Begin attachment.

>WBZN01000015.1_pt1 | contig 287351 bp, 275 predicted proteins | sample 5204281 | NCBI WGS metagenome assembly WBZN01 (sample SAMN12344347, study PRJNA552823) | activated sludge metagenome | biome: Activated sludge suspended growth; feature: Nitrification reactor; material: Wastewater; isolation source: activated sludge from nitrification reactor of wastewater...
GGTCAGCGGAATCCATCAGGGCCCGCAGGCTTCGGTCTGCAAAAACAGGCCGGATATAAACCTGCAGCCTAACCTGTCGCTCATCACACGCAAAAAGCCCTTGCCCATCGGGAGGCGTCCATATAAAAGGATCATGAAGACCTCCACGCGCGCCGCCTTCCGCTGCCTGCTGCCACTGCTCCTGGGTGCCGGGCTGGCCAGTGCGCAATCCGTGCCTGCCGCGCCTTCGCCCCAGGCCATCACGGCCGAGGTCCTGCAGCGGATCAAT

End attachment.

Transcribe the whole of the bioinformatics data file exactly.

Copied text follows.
>WBZN01000015.1_pt1 | contig 287351 bp, 275 predicted proteins | sample 5204281 | NCBI WGS metagenome assembly WBZN01 (sample SAMN12344347, study PRJNA552823) | activated sludge metagenome | biome: Activated sludge suspended growth; feature: Nitrification reactor; material: Wastewater; isolation source: activated sludge from nitrification reactor of wastewater...
GGTCAGCGGAATCCATCAGGGCCCGCAGGCTTCGGTCTGCAAAAACAGGCCGGATATAAACCTGCAGCCTAACCTGTCGCTCATCACACGCAAAAAGCCCTTGCCCATCGGGAGGCGTCCATATAAAAGGATCATGAAGACCTCCACGCGCGCCGCCTTCCGCTGCCTGCTGCCACTGCTCCTGGGTGCCGGGCTGGCCAGTGCGCAATCCGTGCCTGCCGCGCCTTCGCCCCAGGCCATCACGGCCGAGGTCCTGCAGCGGATCAAT